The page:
Rice’s Amanda Marciel wins NSF CAREER Award

Research informs applications using films, fibers and foams


by Patrick Kurp
Special to Rice News

Amanda Marciel describes her current research, supported by a CAREER Award from the National Science Foundation, as an effort to understand and make “really soft, stretchable stuff.”

Amanda Marciel is assistant professor and William Marsh Rice Trustee Chair of chemical and biomolecular engineering at Rice University.
(Photo by Gustavo Raskosky/Rice University)

Expressed more formally, she works at the molecular level to design branch elastomers that return to their original shape after being stretched.

“What I’m doing is creating synthetic networks that have a gel-like softness and are highly elastic for such applications as stretchable electronics and biomimetic tissues,” said Marciel, assistant professor and William Marsh Rice Trustee Chair of chemical and biomolecular engineering at Rice.

The five-year, $670,406 award will enable Marciel to study the efficacy of such soft materials and better understand the underlying structure and mechanical properties of comb polymer networks. These are branched molecules with a relatively low density of side chains arranged along a central backbone.

The highly competitive five-year NSF grants are given to early career faculty members who demonstrate the potential to serve as academic models and leaders in research and education. The NSF gives about 500 such awards across all disciplines each year.

“Comb and bottlebrush elastomers have unusual mechanical properties because their stiffness and elasticity can be manipulated by varying the sidechain length and spacing and cross-link spacing,” Marciel said. “Because of synthetic limitations, though, the cross-link and sidechain uniformity and spacing are difficult to control and characterize experimentally.”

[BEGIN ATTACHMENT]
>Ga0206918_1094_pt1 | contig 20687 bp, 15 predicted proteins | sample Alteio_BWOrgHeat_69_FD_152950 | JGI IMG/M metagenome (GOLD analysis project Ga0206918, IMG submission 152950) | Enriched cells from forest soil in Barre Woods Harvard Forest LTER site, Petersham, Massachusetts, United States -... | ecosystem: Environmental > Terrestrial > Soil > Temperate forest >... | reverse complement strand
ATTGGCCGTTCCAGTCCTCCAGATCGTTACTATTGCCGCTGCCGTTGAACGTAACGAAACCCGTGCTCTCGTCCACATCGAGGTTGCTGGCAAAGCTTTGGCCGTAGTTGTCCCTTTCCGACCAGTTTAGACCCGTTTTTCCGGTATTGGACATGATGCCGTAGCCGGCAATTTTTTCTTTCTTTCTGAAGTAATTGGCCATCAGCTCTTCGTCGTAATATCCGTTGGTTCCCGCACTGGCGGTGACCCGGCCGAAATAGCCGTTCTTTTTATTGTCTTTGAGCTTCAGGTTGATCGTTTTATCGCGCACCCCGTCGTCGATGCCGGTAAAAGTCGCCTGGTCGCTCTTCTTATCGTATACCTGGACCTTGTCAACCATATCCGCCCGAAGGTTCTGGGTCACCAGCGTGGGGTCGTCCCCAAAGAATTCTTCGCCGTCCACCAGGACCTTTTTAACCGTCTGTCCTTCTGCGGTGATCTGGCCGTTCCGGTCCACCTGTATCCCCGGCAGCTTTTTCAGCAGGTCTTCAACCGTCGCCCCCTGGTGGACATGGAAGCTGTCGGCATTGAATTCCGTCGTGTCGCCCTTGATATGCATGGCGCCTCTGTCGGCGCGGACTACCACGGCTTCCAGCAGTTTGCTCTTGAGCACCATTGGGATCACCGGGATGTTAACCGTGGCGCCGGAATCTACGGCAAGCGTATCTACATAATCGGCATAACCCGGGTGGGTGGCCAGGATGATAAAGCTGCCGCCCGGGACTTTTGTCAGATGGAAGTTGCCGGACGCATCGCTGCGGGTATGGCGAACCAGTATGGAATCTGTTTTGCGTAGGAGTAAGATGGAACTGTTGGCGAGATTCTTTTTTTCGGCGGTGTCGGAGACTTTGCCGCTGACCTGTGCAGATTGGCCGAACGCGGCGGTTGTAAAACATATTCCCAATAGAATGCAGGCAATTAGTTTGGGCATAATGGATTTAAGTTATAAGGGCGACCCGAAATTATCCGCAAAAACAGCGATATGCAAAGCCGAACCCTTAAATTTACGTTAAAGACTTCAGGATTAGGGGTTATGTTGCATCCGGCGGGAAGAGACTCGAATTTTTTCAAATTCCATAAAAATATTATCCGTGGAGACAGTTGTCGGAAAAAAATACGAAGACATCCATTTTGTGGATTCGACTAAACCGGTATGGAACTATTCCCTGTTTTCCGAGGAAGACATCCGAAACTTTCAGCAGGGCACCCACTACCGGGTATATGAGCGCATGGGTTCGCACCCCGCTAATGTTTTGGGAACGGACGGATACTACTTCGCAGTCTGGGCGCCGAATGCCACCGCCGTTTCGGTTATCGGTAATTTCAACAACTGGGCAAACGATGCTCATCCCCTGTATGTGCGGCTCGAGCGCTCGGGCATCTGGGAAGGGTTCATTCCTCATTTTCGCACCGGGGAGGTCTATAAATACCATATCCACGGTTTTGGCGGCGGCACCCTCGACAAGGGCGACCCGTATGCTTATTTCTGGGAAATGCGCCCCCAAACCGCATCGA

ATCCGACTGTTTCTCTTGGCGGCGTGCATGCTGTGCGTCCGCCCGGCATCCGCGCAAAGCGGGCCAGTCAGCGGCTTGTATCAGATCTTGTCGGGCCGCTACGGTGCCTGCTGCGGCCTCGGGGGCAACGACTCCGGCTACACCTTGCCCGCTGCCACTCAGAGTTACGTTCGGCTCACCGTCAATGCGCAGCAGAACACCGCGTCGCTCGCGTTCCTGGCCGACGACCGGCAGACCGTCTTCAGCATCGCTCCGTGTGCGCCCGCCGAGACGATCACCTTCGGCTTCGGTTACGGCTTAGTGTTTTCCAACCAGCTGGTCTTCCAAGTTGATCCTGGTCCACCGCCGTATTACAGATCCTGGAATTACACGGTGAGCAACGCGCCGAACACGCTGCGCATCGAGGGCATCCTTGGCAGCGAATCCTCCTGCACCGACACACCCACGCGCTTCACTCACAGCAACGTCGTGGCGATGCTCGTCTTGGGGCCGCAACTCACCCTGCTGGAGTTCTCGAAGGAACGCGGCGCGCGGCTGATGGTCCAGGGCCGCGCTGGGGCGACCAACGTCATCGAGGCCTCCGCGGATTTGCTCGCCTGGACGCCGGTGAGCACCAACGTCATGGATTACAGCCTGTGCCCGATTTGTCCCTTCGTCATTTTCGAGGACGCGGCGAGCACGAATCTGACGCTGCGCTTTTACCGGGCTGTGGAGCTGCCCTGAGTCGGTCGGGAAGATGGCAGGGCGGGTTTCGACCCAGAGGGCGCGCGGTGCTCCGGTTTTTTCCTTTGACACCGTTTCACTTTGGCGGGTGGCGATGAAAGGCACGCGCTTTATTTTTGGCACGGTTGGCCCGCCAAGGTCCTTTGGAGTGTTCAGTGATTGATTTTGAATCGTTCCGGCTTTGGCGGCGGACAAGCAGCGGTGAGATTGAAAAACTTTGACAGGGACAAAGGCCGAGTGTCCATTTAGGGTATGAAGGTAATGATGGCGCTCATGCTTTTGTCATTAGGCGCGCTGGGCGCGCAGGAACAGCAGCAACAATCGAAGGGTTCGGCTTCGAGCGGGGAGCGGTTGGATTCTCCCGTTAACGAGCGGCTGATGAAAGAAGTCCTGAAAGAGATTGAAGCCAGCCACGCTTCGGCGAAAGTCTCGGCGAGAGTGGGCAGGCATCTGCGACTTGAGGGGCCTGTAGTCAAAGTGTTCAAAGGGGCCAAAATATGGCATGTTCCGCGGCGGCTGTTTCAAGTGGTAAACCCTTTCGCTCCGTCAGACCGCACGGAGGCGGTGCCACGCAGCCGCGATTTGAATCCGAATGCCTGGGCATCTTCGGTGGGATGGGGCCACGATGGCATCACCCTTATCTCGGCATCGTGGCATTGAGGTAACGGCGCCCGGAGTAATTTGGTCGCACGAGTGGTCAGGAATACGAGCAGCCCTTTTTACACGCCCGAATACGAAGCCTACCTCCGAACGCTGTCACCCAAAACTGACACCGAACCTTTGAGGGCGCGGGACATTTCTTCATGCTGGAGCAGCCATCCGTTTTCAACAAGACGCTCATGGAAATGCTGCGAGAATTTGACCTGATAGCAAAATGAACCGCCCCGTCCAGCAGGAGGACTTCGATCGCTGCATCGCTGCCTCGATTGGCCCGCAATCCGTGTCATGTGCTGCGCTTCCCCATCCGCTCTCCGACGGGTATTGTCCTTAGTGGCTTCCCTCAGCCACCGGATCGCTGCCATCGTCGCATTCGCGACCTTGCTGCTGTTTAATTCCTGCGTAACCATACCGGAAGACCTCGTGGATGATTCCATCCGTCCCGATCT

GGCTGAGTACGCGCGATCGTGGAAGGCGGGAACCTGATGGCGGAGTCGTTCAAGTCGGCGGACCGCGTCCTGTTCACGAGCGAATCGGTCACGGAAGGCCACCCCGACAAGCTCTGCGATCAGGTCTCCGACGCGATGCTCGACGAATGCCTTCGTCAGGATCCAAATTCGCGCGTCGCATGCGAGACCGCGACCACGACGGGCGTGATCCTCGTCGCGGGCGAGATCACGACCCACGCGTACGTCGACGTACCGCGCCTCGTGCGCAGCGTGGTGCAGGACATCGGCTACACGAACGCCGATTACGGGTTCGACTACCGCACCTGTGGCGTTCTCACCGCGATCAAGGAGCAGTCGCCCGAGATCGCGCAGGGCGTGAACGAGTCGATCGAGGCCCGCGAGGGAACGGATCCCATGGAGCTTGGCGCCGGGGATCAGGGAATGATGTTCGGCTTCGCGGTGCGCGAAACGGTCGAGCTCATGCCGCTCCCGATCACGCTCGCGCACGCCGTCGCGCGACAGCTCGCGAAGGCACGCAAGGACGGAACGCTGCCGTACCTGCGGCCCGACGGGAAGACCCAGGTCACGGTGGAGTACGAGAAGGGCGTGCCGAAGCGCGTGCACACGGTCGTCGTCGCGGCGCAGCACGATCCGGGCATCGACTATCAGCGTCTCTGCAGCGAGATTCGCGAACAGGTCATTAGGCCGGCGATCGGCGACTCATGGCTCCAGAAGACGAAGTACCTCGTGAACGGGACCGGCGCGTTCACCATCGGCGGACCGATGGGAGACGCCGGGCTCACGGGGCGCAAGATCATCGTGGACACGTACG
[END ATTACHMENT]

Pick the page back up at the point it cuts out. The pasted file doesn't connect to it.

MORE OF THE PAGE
Marciel said she sees a critical need for an experimental platform that can efficiently control such structural differences to determine the structure-function relationships in branch polymer elastomers. In her research, Marciel will draw on polymer synthesis, X-ray and neutron scattering and solution-melt dynamics.

“My goal is to create a new paradigm for designing elastomers,” Marciel said. “The research has four aims: to determine the role of comb polymer topology in forming elastomers, understanding the effects of that topology on elastomer mechanics, characterizing its effects on elastomer structure and increasing the intellectual diversity in soft matter research.”

In addition to the planned research, the award will also help establish research opportunities for undergraduates and support underrepresented scientists and engineers in soft matter research. This endeavor will be accomplished through development of a new symposium at the annual Texas Soft Matter Meeting. Included will be a soft matter laboratory module for community college teachers; summer research presentations by students enrolled in the Research Experiences for Undergrads program at Rice; and promotion of interdisciplinary collaboration.

Marciel earned her Ph.D. in biophysics from the University of Illinois at Urbana-Champaign in 2015, spent three years as a postdoctoral researcher in the Institute for Molecular Engineering at the University of Chicago and joined the Rice faculty in 2019.

Award information:


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CAPTION: Amanda Marciel is assistant professor and William Marsh Rice Trustee Chair of chemical and biomolecular engineering at Rice University.
(Photo by Gustavo Raskosky/Rice University)

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Department of Chemical and Biomolecular Engineering: https://chbe.rice.edu/

Research Experiences for Undergrads at Rice University: https://reu.rice.edu/

Marciel Soft Matter Lab: https://marciellab.rice.edu/

George R. Brown School of Engineering: https://engineering.rice.edu/

About Rice:

Located on a 300-acre forested campus in Houston, Rice University is consistently ranked among the nation’s top 20 universities by U.S. News & World Report. Rice has highly respected schools of architecture, business, continuing studies, engineering, humanities, music, natural sciences and social sciences and is home to the Baker Institute for Public Policy. With 4,574 undergraduates and 3,982 graduate students, Rice’s undergraduate student-to-faculty ratio is just under 6-to-1. Its residential college system builds close-knit communities and lifelong friendships, just one reason why Rice is ranked No. 1 for lots of race/class interaction, No. 2 for best-run colleges and No. 12 for quality of life by the Princeton Review. Rice is also rated as a best value among private universities by Kiplinger’s Personal Finance.